Solving the Chicken and Egg Problem With .flp

Doesn’t that title bring back 1996. I can almost feel the texture of the hard plastic shell of the 3.5 inch disk AOL would mass mail me. Useless little things in today’s world aren’t they? Really, with USB disks, iso files and the like, when was the last time you needed one? They are still useful however, at least a .flp image is. Let’s setup a little story… all things go better with a story. Get your milk and Oreos and get comfortable.

You’re a net admin. You’ve just virtualized EVERYTHING, or most of it anyways. You are heralded as the next great hero, that is until your security admin reminds you that all new “Servers” deployed, including VMs, must be hardened off the network. Great you think, lets use the same USB key you’ve used to deploy physical servers in the past! Except, ESX 3.5 does not support usb, and can’t pass it through to a VM. Well what now? It’s just 3 scripts…

In comes .flp to save the day. Using dd for Windows, or my favorite (but pay utility) WinImage.


After creating the image, drag your files in, and save. Upload to your datastore, attach to the VM, and go!

Questions? Comments? Story too long & otherwise useless? Leave me a note in the comments section.

6 thoughts on “Solving the Chicken and Egg Problem With .flp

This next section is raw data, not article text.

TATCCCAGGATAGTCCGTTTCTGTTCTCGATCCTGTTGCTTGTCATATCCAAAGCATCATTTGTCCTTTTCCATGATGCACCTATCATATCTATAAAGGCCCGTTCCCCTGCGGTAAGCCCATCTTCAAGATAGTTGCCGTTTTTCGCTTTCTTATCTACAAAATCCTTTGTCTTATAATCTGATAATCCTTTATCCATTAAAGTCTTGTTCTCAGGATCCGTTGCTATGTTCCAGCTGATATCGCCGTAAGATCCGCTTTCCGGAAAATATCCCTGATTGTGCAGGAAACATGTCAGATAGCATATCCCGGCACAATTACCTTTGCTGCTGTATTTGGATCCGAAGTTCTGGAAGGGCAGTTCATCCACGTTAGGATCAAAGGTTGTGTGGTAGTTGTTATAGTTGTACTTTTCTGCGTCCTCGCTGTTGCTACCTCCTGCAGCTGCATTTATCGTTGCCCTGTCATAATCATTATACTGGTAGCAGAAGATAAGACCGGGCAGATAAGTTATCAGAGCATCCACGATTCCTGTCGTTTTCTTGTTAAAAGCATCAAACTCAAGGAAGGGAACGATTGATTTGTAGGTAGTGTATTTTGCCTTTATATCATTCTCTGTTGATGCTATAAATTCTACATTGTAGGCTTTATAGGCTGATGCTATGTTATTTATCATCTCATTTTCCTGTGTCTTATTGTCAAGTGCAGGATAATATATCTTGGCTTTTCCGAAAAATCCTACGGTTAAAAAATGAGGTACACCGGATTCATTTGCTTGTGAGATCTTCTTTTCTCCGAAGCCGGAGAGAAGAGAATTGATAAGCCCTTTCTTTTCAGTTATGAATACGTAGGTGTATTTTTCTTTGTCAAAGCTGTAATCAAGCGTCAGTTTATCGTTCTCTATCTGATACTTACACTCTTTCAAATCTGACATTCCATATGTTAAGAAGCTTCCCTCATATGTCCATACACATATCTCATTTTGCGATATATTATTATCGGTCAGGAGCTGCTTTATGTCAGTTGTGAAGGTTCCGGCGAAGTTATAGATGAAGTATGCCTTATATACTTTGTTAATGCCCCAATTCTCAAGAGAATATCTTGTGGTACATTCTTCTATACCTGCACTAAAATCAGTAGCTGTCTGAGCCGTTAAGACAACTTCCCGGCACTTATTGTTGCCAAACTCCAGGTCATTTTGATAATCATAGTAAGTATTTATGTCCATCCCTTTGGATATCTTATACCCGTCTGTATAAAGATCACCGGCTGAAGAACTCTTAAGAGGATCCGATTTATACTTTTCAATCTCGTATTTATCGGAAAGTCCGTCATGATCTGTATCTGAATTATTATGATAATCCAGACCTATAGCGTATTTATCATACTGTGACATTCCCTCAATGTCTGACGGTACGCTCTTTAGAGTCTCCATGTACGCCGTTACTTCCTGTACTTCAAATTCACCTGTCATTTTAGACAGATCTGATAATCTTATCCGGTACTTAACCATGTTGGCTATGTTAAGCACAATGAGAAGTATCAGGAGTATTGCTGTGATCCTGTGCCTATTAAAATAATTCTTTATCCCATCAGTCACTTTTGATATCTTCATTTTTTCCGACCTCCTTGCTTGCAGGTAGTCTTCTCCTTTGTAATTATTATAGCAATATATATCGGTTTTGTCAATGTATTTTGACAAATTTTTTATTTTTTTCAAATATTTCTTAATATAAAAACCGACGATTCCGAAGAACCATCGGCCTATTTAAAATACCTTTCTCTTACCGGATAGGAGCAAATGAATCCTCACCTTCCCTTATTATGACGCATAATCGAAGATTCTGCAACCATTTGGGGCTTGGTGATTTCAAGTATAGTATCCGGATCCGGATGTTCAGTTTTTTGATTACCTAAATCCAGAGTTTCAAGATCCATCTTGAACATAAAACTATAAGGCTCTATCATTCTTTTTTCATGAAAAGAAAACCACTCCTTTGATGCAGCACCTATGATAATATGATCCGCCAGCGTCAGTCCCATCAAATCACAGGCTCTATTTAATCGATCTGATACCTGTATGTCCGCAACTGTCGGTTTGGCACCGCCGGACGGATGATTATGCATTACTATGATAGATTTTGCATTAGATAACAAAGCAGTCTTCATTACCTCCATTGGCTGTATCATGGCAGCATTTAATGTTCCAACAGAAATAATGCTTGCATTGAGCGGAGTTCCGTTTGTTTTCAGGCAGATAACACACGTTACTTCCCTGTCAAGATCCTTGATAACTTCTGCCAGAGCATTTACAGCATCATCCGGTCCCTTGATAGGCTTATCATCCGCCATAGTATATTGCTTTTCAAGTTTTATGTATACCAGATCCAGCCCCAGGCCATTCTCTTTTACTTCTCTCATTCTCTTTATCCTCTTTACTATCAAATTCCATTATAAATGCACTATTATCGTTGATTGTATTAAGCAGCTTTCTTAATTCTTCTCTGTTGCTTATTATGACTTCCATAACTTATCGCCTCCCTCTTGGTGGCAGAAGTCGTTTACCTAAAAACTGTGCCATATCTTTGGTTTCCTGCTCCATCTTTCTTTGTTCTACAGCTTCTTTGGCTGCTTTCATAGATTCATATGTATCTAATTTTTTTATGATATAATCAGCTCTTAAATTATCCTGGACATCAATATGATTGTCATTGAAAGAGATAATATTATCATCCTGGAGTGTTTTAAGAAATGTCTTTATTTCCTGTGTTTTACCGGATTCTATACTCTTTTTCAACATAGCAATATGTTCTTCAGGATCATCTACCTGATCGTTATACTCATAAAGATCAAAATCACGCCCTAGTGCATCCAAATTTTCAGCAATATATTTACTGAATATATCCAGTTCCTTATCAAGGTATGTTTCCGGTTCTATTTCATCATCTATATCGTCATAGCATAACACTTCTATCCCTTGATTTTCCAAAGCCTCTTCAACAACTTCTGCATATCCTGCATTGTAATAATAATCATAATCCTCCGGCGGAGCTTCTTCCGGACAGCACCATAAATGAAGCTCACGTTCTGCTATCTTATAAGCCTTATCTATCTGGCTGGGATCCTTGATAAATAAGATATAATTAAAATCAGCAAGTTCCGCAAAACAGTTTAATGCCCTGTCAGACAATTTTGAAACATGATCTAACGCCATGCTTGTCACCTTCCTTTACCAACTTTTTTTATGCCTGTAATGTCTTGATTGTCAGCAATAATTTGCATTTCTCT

• Floppies? Last time I heard about one of those … insert bad joke here

    It is just as easy to use a program like IMGBurn to make a .ISO from files or folders and never use a virtual floppy again!

  • But WHY is the flp better suited than the ISO? Is there a method to your madness?

    I have used both in the past to get around various “quirks” with ESXi, VMWare Server, and Workstation. So why would you choose one over the other?

    Some thoughts:
    * Availability – On Windows, they both require a third party program to create and on Linux neither requires a third party program (as the utils are part of most distros). Between .flp and .iso it's a tie
    * Ease of creation – A .flp needs a filesystem before you can dd it, so it's either specialized apps in Windows or loop mounting in Linux. For the iso, again, you're going to need an app in windows or mkisofs in Linux. At the end of the day, I think these are equally easy (or equally difficult for those “half-empty” folks )
    * Modification – A .flp can theoretically be modified again and again, an ISO is (usually) readonly. While it begs the question of whether the image SHOULD be writable in a hardened environment, I would give the adv to .flp
    * V2P – A floppy image can be written to a physical disk using dd or any number of other tools. The ISO can be burned to a CD just as easily. However, since it's becoming increasingly rare to find a computer with a floppy drive and AOL stopped sending me those diskettes a decade ago, I'll give the adv to the ISO.

    At the end of the day, I think it's a matter of preference … can you give any specific examples where one is better used than the other?

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